This is an old post – for a more up to date article on back pain/chronic pain please check out this post here.
In Part I of this series, we identified the common lifestyle factors that can contribute to back pain, and how to mitigate the damage.
In Part II, we looked at how to help restore lost mobility to the hips and ankles in order to allow your body to move naturally and reduce stress placed on the lower back.
In Part III we are going to look at ways to strengthen the posterior chain, while re-learning and reinforcing correct movement pattern.
The deadlift is an exercise that has an unwarranted bad reputation. Many times when I have told clients that we are going to be doing deadlifts, I get questions such as “Aren’t they bad for your back?” or Won’t I get injured?”. I was even once told that deadlifts were banned in one clients previous gym for health and safety.
The fact is, that the deadlift is a fundamental human movement pattern. Watch a baby pick up a toy from the floor, and they will use perfect form every time – They do not have to be shown by a qualified instructor, or watch video tutorials on youtube! Unfortunately we soon pack them off to schools, and teach them to sit still and behave, and before you know it this fundamental skill is forgotten.
This is why I say people need to re-learn the deadlift – You could do it once, a long time ago perhaps, but somewhere along the line you’ve lost the ability.
The reason the exercise has earned this unwarranted bad reputation, is because people perform it badly, and/or with more weight than they can properly handle.
Simply being able to lift a lot of weight off the floor does not injury proof your back – There are professional power-lifters out there who can lift huge amounts of weight, despite using horrendous form, who still suffer from terrible back and joint pain.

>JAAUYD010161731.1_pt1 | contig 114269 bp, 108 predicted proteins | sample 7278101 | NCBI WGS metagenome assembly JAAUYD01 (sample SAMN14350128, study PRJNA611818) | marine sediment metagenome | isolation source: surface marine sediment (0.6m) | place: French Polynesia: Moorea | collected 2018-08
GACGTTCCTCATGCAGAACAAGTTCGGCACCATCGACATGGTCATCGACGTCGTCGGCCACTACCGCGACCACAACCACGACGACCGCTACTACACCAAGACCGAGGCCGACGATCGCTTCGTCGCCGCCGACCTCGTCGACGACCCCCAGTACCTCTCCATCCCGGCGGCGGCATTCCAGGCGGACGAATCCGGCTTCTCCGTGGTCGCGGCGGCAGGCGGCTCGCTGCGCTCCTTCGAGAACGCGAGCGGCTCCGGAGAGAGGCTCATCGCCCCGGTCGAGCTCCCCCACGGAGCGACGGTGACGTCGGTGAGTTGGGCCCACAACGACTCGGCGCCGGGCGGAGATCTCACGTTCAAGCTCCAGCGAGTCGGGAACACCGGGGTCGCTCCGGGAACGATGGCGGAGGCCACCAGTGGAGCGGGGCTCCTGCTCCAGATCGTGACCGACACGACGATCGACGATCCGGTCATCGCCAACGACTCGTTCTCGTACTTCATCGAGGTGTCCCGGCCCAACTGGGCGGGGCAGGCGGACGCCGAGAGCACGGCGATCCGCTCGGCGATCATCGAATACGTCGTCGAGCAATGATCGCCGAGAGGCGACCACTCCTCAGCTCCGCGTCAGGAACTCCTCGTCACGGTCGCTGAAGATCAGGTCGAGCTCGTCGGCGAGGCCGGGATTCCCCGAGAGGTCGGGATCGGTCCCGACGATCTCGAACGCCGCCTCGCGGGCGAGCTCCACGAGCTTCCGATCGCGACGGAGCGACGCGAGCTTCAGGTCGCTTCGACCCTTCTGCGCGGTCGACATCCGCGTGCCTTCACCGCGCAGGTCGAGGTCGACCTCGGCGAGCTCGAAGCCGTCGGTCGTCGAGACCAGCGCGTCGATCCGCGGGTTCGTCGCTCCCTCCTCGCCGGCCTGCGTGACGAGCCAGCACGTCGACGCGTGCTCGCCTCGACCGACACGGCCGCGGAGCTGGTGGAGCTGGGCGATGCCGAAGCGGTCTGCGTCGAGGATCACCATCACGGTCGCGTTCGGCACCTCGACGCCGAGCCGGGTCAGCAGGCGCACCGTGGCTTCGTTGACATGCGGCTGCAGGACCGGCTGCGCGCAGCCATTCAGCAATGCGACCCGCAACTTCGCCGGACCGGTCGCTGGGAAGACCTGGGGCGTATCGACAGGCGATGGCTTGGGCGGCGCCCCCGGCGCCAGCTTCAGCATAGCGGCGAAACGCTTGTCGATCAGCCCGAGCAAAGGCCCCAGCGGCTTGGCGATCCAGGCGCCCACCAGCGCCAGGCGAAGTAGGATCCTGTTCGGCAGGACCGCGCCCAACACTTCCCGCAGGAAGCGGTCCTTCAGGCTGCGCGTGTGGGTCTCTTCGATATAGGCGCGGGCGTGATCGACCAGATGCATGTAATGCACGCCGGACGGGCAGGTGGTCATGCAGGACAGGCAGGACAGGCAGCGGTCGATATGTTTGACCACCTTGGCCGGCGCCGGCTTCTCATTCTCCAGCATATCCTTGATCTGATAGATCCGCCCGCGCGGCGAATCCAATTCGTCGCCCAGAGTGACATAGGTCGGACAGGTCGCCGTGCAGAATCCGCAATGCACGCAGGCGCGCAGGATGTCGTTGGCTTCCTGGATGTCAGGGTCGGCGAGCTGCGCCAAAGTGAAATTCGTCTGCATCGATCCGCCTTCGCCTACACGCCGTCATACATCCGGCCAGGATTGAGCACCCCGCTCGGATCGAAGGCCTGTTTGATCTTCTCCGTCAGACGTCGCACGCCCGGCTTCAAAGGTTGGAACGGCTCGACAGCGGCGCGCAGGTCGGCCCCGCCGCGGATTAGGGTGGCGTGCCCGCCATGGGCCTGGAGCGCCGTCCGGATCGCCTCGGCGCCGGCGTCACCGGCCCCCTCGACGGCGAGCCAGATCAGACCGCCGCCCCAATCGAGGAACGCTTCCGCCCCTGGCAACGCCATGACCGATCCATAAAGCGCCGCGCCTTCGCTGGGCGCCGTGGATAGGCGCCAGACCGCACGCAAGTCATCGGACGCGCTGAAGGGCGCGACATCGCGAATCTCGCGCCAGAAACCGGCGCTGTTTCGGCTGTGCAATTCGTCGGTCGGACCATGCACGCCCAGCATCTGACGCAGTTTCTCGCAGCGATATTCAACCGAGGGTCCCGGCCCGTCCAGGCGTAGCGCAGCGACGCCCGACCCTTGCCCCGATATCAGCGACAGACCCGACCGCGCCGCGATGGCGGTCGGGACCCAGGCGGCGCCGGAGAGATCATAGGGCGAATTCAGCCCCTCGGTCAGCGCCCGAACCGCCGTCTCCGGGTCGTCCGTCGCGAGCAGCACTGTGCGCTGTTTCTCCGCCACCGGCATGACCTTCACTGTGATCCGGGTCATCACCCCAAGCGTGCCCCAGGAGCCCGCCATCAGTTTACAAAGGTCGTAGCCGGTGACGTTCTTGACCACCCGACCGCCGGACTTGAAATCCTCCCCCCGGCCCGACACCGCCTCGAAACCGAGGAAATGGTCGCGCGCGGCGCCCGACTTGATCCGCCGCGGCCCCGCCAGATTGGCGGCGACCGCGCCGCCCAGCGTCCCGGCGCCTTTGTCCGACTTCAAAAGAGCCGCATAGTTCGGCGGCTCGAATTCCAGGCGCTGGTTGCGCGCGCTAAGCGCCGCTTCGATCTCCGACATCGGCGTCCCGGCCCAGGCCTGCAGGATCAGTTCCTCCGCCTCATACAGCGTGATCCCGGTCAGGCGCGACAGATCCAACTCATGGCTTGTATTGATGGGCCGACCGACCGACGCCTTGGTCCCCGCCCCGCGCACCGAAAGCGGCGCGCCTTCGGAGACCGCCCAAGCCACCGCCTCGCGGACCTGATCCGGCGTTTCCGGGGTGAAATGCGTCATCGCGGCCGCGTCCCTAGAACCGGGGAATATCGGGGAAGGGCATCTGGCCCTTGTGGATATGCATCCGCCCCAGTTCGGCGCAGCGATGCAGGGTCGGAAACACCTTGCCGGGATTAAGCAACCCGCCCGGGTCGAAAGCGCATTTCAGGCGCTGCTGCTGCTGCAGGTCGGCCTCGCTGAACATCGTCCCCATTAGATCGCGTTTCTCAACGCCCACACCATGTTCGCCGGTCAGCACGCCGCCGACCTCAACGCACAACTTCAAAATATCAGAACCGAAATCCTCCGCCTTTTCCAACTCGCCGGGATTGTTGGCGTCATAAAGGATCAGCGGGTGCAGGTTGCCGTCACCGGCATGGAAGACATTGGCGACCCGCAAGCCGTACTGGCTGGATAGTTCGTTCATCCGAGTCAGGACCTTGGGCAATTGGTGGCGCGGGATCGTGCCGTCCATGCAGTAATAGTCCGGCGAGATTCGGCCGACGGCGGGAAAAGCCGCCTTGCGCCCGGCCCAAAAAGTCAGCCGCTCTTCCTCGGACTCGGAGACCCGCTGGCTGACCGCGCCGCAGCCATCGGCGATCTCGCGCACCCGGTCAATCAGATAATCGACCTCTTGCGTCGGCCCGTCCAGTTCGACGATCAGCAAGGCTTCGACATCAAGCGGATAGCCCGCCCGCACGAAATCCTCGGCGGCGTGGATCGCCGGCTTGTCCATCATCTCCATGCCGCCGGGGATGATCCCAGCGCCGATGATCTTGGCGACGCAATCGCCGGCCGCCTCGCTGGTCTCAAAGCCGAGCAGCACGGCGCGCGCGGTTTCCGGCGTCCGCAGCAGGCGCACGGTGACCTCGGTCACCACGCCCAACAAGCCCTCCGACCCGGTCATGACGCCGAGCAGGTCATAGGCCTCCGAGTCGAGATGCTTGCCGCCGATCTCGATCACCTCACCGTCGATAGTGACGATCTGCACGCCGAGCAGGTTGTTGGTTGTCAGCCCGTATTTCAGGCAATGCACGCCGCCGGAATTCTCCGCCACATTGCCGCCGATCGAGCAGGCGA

In order for the deadlift to be an effective tool in tackling your back pain, it is important that you take the time to learn the correct form – Get the movement right first with a small weight to begin with, and then look to gradually increase the resistance over time.
The most common issues I find with clients encounter when trying to learn the deadlift are:
1) A lack of core control/proprioception
People often can’t tell whether they have a lumbar curve or not, or co-ordinate the movement to get into the correct position even if they do realise.
2) An inability to fire the glutes
This results in hyper-extension of the lumbar spine to complete the movement.
To help fix these common issues, these first two videos show a couple of quick drills to perform prior to attempting a deadlift (after having completed the warm-up mobility drills from Part II)
This video here shows correct deadlift technique, some common errors, and also a few variations that may be useful for beginners.
Remember, the aim is not lift as much weight as possible, but to relearn how to move correctly. Start off light, and possibly with a reduced range of motion, and look to gradually improve over time.
The combination of changing your lifestyle habits by avoiding sitting for prolonged periods and going barefoot/wearing minimalist shoes, increasing hip, ankle and thoracic mobility, and relearning how to move and strengthening the posterior chain can rid you of those annoying, and even debilitating back pains (and knee pains).
Be patient, however, as chances are your problem took a long time to manifest, and could take some time to get better also. Don’t skip any of the steps either – Doing 10 mins of deadlifts per week isn’t going to redress 60 hours of sitting down!
Thanks for reading, I hope you found this post of interest.
I would love to hear your thoughts and comments below, or feel free to tweet me at @Simon_Whyatt
This article was written by Simon Whyatt and first appeared on the blog Live Now Thrive Later.